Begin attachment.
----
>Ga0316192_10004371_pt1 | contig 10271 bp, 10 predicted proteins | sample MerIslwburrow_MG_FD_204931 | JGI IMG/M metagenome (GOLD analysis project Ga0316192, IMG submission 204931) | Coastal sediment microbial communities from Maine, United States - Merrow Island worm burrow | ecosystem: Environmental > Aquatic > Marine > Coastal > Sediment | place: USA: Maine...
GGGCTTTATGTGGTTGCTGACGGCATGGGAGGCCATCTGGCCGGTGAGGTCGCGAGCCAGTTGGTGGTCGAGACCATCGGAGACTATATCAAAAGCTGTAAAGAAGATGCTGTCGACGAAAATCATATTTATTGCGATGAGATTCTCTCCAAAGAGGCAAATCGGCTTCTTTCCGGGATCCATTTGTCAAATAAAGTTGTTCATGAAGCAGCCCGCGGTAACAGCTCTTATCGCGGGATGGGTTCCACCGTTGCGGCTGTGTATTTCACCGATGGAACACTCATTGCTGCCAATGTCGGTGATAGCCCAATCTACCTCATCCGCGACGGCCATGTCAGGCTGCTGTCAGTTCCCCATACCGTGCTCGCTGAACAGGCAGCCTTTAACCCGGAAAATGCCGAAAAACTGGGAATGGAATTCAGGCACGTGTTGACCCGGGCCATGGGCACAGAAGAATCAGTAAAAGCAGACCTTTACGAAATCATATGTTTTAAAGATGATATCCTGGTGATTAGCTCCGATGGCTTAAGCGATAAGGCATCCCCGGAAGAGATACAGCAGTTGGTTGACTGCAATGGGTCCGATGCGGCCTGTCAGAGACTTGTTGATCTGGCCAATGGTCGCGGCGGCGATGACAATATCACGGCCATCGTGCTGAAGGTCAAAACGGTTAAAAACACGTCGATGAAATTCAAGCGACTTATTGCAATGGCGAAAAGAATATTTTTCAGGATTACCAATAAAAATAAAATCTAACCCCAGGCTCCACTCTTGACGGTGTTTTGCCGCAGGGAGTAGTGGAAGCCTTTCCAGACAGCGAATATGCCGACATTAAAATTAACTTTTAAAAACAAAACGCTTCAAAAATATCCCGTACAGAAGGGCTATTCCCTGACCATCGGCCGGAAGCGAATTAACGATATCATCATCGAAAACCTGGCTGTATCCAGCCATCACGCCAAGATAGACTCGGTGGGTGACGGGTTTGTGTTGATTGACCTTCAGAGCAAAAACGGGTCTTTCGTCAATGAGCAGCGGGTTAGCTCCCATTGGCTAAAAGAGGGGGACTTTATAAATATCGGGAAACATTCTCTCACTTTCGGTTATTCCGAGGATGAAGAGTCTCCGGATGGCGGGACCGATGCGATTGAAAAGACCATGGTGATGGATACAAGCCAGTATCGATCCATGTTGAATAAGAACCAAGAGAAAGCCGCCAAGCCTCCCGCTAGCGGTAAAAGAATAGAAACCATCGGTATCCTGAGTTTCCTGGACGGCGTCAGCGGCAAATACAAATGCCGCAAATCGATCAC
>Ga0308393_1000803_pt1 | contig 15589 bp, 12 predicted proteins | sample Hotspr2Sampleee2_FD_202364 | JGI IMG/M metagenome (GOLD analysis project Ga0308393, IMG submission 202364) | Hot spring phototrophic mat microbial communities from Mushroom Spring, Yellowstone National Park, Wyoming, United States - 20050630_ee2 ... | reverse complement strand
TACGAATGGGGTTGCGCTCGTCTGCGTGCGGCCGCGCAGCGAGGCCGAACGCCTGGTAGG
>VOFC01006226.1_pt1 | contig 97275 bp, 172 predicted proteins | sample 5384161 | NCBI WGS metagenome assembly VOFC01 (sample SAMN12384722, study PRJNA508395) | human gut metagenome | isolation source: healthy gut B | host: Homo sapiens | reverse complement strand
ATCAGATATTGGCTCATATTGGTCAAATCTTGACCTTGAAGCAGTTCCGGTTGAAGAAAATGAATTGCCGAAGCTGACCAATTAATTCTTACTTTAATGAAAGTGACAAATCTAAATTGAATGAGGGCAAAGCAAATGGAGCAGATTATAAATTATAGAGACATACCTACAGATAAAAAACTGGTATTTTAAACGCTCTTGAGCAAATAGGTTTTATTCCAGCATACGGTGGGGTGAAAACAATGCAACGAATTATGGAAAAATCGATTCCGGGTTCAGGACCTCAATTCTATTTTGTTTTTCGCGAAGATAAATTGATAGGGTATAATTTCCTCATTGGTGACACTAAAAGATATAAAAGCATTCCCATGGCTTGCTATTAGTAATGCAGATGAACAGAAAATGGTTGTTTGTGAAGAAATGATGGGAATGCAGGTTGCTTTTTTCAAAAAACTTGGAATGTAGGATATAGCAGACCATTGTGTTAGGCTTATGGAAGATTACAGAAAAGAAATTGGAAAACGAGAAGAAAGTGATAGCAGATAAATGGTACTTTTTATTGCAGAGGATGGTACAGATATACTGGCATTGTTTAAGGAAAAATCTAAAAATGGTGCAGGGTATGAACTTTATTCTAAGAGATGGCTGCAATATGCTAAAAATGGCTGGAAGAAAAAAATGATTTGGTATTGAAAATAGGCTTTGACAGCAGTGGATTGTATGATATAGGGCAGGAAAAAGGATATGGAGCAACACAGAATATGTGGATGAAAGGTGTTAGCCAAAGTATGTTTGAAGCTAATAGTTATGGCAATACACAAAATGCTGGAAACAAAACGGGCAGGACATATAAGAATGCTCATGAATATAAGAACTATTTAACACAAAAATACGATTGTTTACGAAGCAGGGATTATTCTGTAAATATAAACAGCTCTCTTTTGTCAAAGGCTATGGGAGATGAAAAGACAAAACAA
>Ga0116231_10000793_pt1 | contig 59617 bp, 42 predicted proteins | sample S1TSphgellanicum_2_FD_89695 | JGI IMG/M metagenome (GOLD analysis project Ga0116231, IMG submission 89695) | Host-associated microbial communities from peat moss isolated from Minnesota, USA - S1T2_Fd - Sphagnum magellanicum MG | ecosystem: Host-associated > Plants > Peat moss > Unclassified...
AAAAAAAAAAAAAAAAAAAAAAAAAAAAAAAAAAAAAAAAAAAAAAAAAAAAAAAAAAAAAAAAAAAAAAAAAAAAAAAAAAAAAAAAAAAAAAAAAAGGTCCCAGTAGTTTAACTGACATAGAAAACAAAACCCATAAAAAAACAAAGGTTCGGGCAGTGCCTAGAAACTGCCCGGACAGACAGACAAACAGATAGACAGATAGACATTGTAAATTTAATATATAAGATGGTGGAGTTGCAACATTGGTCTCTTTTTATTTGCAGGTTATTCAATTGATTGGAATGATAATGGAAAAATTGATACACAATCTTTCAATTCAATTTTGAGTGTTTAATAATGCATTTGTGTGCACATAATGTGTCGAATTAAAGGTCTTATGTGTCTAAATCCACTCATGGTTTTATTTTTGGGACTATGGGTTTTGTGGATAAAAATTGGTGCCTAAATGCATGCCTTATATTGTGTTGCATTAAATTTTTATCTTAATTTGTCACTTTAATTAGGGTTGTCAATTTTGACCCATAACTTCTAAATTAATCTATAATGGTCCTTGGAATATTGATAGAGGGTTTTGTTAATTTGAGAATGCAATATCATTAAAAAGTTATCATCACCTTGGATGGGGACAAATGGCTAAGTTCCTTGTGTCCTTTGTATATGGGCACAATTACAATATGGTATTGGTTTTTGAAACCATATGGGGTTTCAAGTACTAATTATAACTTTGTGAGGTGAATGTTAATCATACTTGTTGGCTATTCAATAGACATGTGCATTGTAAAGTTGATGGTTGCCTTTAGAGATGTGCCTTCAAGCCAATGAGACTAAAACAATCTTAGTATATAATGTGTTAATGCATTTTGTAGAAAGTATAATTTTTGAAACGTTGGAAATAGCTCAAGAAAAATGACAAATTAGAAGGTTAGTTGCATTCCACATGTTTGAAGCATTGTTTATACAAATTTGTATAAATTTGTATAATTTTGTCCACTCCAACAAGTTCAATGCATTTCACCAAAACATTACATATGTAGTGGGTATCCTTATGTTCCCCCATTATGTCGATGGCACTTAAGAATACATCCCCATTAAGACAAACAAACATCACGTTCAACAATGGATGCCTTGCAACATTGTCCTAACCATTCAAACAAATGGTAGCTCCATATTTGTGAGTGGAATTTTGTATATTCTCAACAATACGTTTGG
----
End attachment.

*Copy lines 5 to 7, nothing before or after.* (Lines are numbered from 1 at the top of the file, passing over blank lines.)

>VOFC01006226.1_pt1 | contig 97275 bp, 172 predicted proteins | sample 5384161 | NCBI WGS metagenome assembly VOFC01 (sample SAMN12384722, study PRJNA508395) | human gut metagenome | isolation source: healthy gut B | host: Homo sapiens | reverse complement strand
ATCAGATATTGGCTCATATTGGTCAAATCTTGACCTTGAAGCAGTTCCGGTTGAAGAAAATGAATTGCCGAAGCTGACCAATTAATTCTTACTTTAATGAAAGTGACAAATCTAAATTGAATGAGGGCAAAGCAAATGGAGCAGATTATAAATTATAGAGACATACCTACAGATAAAAAACTGGTATTTTAAACGCTCTTGAGCAAATAGGTTTTATTCCAGCATACGGTGGGGTGAAAACAATGCAACGAATTATGGAAAAATCGATTCCGGGTTCAGGACCTCAATTCTATTTTGTTTTTCGCGAAGATAAATTGATAGGGTATAATTTCCTCATTGGTGACACTAAAAGATATAAAAGCATTCCCATGGCTTGCTATTAGTAATGCAGATGAACAGAAAATGGTTGTTTGTGAAGAAATGATGGGAATGCAGGTTGCTTTTTTCAAAAAACTTGGAATGTAGGATATAGCAGACCATTGTGTTAGGCTTATGGAAGATTACAGAAAAGAAATTGGAAAACGAGAAGAAAGTGATAGCAGATAAATGGTACTTTTTATTGCAGAGGATGGTACAGATATACTGGCATTGTTTAAGGAAAAATCTAAAAATGGTGCAGGGTATGAACTTTATTCTAAGAGATGGCTGCAATATGCTAAAAATGGCTGGAAGAAAAAAATGATTTGGTATTGAAAATAGGCTTTGACAGCAGTGGATTGTATGATATAGGGCAGGAAAAAGGATATGGAGCAACACAGAATATGTGGATGAAAGGTGTTAGCCAAAGTATGTTTGAAGCTAATAGTTATGGCAATACACAAAATGCTGGAAACAAAACGGGCAGGACATATAAGAATGCTCATGAATATAAGAACTATTTAACACAAAAATACGATTGTTTACGAAGCAGGGATTATTCTGTAAATATAAACAGCTCTCTTTTGTCAAAGGCTATGGGAGATGAAAAGACAAAACAA
>Ga0116231_10000793_pt1 | contig 59617 bp, 42 predicted proteins | sample S1TSphgellanicum_2_FD_89695 | JGI IMG/M metagenome (GOLD analysis project Ga0116231, IMG submission 89695) | Host-associated microbial communities from peat moss isolated from Minnesota, USA - S1T2_Fd - Sphagnum magellanicum MG | ecosystem: Host-associated > Plants > Peat moss > Unclassified...